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Motha Russia
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Discussion Starter · #1 ·


Four years after Yamaha introduced the RX-1 as the first competitive four stoke machine in the snowmobile market, they released the all new Nytro for 2008.
Although Yamaha’s 4-stroke assault on the snowmobile industry has been a long and hard battle, the Nytro marks a big turning point for 4-stroke snowmobiles because it is the first 4-stroke sled that has a power to weight ratio that can compete with the 2 strokes. Yamaha has built some excellent 4 strokes in the past few years but they did require a lot of help from the aftermarket to make them competitive in the mountains.
In our eyes what makes the Nytro such a big deal is that right out of the crate it is light enough and has enough power to be a good mountain machine.
Rider Dusty Witherrite - Photo by Pattie Waters​
The Phazer that was released last season really opened our eyes to the direction that Yamaha was pushing the snowmobile industry. But although the Phazer is extremely fun to ride, it is more directed at new riders to the sport than to the average mountain rider.
Make no mistake, we absolutely applaud Yamaha for building a machine to bring new riders into the sport because aside from more snowfall there is nothing the industry needs more than fresh blood.
Basically Yamaha took the successful FX chassis from the Phazer and merged in an all new 1050cc triple producing a sled they could market to riders in all disciplines of snowmobiling and competing in the 130hp class.
So how competitive is the Nytro? Well Robbie Malinoski's win in WPSA snow cross on a prototype Nytro should begin to answer that question. Robbie and the Boss Yamaha team made history in Brainerd Minnesota when the Nytro became the first 4-stroke machine to ever win a WPSA National.
Rider Stephen Clark - Photo by Pattie Waters​
Arriving at Snow Shoot '08, there was no sled we were more excited to ride than Yamaha’s new Nytro, but thanks to Mother Nature we got some of the worst snow of the weekend during our Yamaha ride. This was very disappointing because it hindered us giving the Yamaha’s the thorough testing that we had planned.
Nevertheless we gave it our best attempt and we were immediately impressed with the responsive power of the Nytro. The triple has excellent low-end torque but unlike the Phazer’s engine that falls flat at higher RPMs, the Nytro pulls really hard all the way to the redline. The EFI system provides power any time you need it and with enough grunt to push the sled where it needs to go. The 130hp Nytro engine has a new Engine Braking Reduction System (EBRS) feature that gives the rider more of a “coast” feeling when the throttle is released. The EBRS does a good job of taking away the harsh engine braking characteristics of a 4-stroke engine.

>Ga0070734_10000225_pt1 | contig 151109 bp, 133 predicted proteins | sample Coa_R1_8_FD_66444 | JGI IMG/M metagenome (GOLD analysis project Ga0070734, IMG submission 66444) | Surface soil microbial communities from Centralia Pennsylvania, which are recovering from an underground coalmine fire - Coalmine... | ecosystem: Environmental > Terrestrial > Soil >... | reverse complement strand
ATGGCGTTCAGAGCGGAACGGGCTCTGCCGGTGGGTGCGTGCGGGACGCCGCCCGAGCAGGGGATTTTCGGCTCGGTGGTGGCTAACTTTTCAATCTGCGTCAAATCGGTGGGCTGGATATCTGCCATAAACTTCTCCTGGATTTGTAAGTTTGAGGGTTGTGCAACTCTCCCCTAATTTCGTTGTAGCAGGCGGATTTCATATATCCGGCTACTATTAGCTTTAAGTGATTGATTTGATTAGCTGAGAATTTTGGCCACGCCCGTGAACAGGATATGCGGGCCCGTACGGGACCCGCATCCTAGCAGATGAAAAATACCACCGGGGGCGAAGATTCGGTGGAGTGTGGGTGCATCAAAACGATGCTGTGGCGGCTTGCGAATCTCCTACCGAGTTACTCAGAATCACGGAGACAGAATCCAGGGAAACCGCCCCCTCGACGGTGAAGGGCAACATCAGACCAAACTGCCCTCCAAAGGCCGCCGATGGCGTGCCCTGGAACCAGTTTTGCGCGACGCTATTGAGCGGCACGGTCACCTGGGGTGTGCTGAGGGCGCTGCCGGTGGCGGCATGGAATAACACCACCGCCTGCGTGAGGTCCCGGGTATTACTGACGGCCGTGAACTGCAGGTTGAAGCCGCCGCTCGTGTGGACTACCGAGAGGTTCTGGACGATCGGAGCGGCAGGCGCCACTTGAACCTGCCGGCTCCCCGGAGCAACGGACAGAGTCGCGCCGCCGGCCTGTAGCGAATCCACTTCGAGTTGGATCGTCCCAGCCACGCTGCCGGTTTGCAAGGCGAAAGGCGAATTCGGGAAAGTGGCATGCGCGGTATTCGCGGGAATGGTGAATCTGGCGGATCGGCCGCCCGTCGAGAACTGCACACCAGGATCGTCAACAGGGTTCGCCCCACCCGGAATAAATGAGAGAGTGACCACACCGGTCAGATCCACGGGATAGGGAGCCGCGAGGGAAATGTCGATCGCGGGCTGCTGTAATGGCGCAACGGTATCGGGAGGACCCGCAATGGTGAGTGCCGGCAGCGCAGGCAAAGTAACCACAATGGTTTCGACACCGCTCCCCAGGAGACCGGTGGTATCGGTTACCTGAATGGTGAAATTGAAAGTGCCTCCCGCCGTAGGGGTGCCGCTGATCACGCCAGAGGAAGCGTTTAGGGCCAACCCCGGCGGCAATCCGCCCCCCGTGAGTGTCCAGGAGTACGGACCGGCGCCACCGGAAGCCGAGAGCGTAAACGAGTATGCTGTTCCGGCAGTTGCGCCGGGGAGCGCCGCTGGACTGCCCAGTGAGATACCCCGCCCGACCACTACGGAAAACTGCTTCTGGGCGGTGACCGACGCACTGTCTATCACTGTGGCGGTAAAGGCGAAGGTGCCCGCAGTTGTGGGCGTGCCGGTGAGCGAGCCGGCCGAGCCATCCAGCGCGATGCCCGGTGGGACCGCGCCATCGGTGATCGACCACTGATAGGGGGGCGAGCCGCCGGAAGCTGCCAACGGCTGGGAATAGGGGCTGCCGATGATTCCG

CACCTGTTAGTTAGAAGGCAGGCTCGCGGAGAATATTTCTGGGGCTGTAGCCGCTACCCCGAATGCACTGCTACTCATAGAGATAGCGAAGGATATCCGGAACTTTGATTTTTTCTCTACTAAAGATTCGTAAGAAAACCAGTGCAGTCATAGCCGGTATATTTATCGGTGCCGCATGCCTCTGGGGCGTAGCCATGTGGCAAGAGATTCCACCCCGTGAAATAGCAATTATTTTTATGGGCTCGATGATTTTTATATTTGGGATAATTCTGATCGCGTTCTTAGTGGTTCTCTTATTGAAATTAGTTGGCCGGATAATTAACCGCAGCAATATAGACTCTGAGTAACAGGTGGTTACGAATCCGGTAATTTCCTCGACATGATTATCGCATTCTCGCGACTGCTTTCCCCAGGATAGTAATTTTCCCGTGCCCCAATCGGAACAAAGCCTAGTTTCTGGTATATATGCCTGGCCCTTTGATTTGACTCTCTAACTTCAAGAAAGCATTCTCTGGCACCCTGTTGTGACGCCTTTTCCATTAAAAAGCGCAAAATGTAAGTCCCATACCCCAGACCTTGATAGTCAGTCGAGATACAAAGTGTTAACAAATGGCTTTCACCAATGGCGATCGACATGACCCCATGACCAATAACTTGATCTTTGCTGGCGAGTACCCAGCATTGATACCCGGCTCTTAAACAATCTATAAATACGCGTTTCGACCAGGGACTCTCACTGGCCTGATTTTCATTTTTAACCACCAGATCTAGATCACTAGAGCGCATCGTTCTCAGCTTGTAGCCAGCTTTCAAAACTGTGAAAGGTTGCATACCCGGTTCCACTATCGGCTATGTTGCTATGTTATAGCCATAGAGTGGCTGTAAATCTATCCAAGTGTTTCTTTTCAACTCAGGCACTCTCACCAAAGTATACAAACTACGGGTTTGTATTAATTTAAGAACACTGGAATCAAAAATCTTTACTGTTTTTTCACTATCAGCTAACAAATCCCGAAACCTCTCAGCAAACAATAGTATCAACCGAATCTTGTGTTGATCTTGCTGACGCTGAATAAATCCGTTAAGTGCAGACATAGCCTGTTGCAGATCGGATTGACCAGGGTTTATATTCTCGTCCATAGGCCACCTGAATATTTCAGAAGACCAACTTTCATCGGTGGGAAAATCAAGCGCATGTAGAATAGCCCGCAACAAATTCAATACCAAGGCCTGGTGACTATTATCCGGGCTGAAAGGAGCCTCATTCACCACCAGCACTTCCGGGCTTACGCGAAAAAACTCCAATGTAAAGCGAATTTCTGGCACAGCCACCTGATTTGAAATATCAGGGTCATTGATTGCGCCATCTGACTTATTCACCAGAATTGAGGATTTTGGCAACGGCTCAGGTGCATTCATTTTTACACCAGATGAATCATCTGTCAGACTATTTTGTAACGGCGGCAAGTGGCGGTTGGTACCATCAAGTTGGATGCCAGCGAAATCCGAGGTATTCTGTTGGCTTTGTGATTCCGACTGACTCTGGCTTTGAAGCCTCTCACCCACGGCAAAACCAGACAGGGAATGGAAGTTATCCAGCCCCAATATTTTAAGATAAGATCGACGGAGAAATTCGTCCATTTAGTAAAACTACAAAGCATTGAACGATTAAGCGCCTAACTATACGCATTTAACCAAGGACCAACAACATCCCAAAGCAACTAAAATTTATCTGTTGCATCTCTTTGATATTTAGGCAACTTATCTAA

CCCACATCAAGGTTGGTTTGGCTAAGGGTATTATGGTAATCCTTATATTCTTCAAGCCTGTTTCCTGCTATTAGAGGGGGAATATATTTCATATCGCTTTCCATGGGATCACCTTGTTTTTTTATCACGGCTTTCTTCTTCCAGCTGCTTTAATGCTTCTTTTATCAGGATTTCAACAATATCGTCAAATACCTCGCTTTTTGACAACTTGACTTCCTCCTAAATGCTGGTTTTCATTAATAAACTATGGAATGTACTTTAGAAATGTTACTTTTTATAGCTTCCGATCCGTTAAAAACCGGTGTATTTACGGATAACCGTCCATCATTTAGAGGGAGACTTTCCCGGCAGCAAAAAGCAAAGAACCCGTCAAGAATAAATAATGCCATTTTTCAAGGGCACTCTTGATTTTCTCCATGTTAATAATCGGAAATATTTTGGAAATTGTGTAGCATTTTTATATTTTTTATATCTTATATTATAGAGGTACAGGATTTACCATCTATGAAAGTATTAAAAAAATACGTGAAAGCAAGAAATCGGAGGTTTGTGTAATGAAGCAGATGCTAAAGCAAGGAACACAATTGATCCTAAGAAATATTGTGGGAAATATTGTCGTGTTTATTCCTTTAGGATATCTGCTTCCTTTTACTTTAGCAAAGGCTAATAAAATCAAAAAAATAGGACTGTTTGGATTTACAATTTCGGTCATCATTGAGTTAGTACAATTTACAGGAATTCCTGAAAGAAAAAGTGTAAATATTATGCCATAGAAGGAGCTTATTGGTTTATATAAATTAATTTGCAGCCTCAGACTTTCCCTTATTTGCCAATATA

Rider Mike Witherrite - Photo by Pattie Waters​
Four strokes are inherently heavier than their two-stroke counterparts and the Nytro is no different, but at 520lbs (FX Nytro RTX) it is only 26lbs heavier than a Polaris 700 Switchback. Honestly we hardly noticed the extra weight of the Nytro on our test, the excellent ergonomics and riding position definitely helps to make the machine feel lighter than it is. The FX chassis used on the Nytro utilizes a lightweight CF die-cast frame that moves the engine down and back towards the tunnel.
As debuted last year on the Phazer, the Nytro uses a integrated chaincase with a magnesium cover. The lightweight FX chassis coupled with an over-the-engine steering system makes for a very good handling machine. The handling of the sled is an excellent compromise between the responsive feel of the Phazer and the planted stable feel of an Apex. The apple doesn’t fall far from the tree and you can definitely tell that the Nytro uses a very similar chassis to the Phazer but the chassis handles more aggressively than the Phazer and responds well to rider input.
Photo by Stephen Clark​
All '08 Yamaha’s uses a new simplified naming system that easily shows the horsepower and class of machine. Each model is assigned a horsepower class; for example Apex 150hp, Nytro 130hp, Vector 120hp, and Phazer 80hp. Each model is also assigned a suffix designating its intended riding style. For example all rough trail models get the RTX badge, while mountain machines get MTX, and trail versatility machines are badged as LTX. The differences between RTX, LTX, and MTX models are limited to suspension systems and track lengths.
The Nytro RTX machine we tested at Snowshoot was equipped with Fox float suspension on the front and a Dual Shock Pro rear suspension system, and the set-up did an excellent job of soaking up all the impacts we could find. While the rear suspension could have been set-up slightly firmer for our riding style, the front did a good job of soaking up the bumps while still cornering flat on the trails.
Photo by Stephen Clark​
All in all we were impressed with Yamaha’s line up of sleds for 2008. While the Apex, Phazer, and Vector models received minor updates, the Nytro is an all new machine that brings a lot of innovative technology to the snowmobile market.
While the Nytro is not the lightest and most powerful machine available in 2008 it definitely has more technological features than any of the other machines, and these are the type of features that will allow us to continue to ride snowmobiles long after the environmentalists put an end to the production of oil-burning 2-strokes.
It is good to see four stroke machines now being able to compete with the 2-strokes. Good job Yamaha and long live the 4-stroke.

 

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Motha Russia
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Discussion Starter · #2 ·